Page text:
DiSC High I Personality Profile Spotlight

by | Oct 8, 2013

Continuing our exploration of various DiSC personality profiles, this spotlight is focused on the “life of the party,” DiSC High-I Personality Profile.

“He embraced audiences and was aroused by them in turn …He seemed able to sense what audiences needed and deliver it to them …always aiming to please. This was one of his most effective, and yet, maddening qualities in private meetings as well: He always grabbed on to some point of agreement, while steering the conversation away from larger points of disagreement—leaving his seducee with the distinct impression that they were in total harmony about everything…”

— Dr. Sam Barondes, Making Sense of People: Decoding the Mysteries of Personality

Dr. Barondes was writing about former President Bill Clinton. The life of the party, Clinton has the gift of gab. Even opponents acknowledge his concern for others and his ability to move audiences of one or thousands. He’s also a great example of the High-I personality.

DiSC High-I Personality Profile is one of the four dominant personality styles in the DiSC executive assessment, a personality tool I recommend for leaders to administer among their executive teams. While all people exhibit each of the four DiSC personality styles in varying degrees, the model helps managers understand the dominant traits among team members, and mobilize their motivations, decision-making strategies, and responses to stress. Ultimately, implementing DiSC executive assessments among employees enables a leader to tailor their management style to that of others and realize superior results through leveraging the strengths of others.

High-I’s, or those for whom “Influence” is the strongest personality trait, they are dynamic, high-energy forces that either can drive team objectives forward or potentially drive them into the ground.

Meet High-I

High-I’s tend to be what some people might refer to as “back-slappers.” They are “on” when they have an audience. Like the former president, they’re cheerleaders, supporters, party-throwers, and energetic. High-I’s can be tremendous assets to the team. At their best, they are:

    • Energetic They’ll bring lots of excitement to a team along with lots of new ideas
    • Fun They’ll be the ones to remember birthdays or anniversary dates for their fellow employees, which are both ideal occasions for a party.
    • Encouraging They persuade and uplift others. They’ll be the motivators on the team, encouraging others to contribute their all.
    • Masters of the first impression You want these people to make initial contact with clients, customers, and new hires.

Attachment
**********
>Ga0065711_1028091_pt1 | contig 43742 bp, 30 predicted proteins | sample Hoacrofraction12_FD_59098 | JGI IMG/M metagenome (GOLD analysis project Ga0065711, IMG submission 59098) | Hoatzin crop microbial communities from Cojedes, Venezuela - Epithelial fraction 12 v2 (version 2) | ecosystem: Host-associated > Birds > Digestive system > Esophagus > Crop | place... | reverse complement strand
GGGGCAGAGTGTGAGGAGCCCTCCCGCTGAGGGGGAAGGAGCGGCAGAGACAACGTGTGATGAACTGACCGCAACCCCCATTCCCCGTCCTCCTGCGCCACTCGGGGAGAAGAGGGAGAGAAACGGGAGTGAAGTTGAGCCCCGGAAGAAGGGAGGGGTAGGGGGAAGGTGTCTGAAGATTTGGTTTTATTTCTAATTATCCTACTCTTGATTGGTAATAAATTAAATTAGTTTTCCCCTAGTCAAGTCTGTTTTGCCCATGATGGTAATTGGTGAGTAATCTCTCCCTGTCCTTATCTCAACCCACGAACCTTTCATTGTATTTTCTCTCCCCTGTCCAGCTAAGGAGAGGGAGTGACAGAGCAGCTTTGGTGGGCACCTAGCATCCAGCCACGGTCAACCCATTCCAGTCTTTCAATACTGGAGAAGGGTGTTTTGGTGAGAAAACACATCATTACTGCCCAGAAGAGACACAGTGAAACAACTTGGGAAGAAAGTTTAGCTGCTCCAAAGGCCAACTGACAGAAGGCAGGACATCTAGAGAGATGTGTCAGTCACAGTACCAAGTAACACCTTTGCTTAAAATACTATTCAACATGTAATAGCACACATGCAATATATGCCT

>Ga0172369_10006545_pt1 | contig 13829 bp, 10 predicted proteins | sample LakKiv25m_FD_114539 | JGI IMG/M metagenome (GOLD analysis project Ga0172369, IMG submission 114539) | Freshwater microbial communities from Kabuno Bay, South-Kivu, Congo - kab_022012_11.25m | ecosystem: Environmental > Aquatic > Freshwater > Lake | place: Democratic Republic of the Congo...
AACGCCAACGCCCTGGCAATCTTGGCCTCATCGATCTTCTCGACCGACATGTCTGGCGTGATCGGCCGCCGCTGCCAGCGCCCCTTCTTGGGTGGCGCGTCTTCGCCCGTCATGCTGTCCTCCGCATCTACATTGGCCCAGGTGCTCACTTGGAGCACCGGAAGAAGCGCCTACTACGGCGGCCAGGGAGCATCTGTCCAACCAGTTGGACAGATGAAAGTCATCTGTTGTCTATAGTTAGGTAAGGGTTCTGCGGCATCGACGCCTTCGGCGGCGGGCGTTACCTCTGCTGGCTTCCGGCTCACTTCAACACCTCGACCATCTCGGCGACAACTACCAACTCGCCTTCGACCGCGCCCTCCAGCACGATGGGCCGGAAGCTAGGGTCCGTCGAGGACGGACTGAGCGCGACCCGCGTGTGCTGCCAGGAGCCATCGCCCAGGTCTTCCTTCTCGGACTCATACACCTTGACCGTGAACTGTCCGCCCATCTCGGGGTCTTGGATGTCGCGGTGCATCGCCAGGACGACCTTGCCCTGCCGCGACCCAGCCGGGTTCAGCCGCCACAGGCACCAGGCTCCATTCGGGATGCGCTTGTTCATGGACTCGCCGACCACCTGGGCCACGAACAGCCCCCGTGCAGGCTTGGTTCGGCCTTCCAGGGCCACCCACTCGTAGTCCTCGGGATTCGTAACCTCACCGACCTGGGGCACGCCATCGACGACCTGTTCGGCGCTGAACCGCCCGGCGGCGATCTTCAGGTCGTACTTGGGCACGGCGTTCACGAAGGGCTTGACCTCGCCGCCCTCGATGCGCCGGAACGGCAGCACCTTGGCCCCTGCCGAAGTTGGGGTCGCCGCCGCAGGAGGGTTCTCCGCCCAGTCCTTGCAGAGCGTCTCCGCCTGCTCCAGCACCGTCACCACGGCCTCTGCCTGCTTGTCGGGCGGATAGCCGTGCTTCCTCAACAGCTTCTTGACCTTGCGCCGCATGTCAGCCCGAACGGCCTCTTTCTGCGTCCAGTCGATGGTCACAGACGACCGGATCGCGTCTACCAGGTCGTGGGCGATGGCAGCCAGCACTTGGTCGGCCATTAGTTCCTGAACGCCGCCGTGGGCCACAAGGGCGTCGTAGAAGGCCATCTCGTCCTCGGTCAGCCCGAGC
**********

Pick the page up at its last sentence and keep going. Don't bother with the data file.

• Optimistic High-I’s know that they can do it, and they’ll make you believe it as well.

It’s not all fun and games for High-I’s or those with whom they work. At their worst, they:

  • Talk too much Openness and communication are vital in any work environment, except High-I’s can take this too far. When they’re stressed, they think, “If only I could explain this a bit more.” Often they forget to return the favor and listen. Pro Golfer Lee Trevino Pro golfer Lee Trevino, a High-I, was once paired with Tony Jacklin at a tournament. Jacklin said, “Lee, I don’t want to talk today.” Trevino, famous for his loquacious manner, replied, good, “I don’t want you to talk. I just want you to listen.”
  • Gloss over details High-I’s often tend to jump to conclusions. Their approach is, “Damn the torpedoes; full speed ahead!”
  • Lack follow-through Great ideas are often left to fizzle out and, when the cheerleader lacks interest in the game, everyone else follows suit.

A High-I personality can bring enthusiasm and energy to the team. Managing High “I” persons with an intention for success will allow them to strengthen their “areas requiring improvement.”

Management Tip: Grounding Is Essential

When giving feedback to a High-I employee, avoid doing it between meetings when you have a free five minutes. That’ll work with High-Ds, less so with High-I’s, they want to talk. Anticipate that extra time will be needed for this conversation.

It’s important that a High-I be given opportunities to allow others to speak as well. When managing, you’ll want to keep conversations on track and guide openings for others to speak. These smooth-talkers might guide the conversation where they want it, not where you need it to go. Have an endpoint and an agenda that you make clear at the onset and reinforce at the end.

The most important thing is to ground a High-I carefully. They definitely don’t need to be pumped up! It can take what I often refer to as “stick-to-itiveness.” Stick to your outline and bring balance to the conversation. Help them understand that the way to really influence people, who are essential to them, is to walk the talk and do what they say they’ll do when they say they’ll do it. Helping this employee with follow through can, make you shine as a professional manager, yielding great results. Assist this person to leverage their skills, and they will become a more effective part of the team.

When High-I people are feeling pressure, they might start to speak louder and faster, and an outburst is not outside the realm of possibility. To counter this, know that they’ll recognize and respond well to enthusiasm. Acknowledging their contributions to assure them that they are appreciated, works. Because they tend to promise more than they can deliver, they can appear to be undisciplined. Help them manage timelines and their expectations.

If you enjoyed this article you may also be interested in reading our articles that spotlight the High C, High D and High S Disc personalities.

DiSC and The DiSC logo are a registered trademark of Inscape Publishing.

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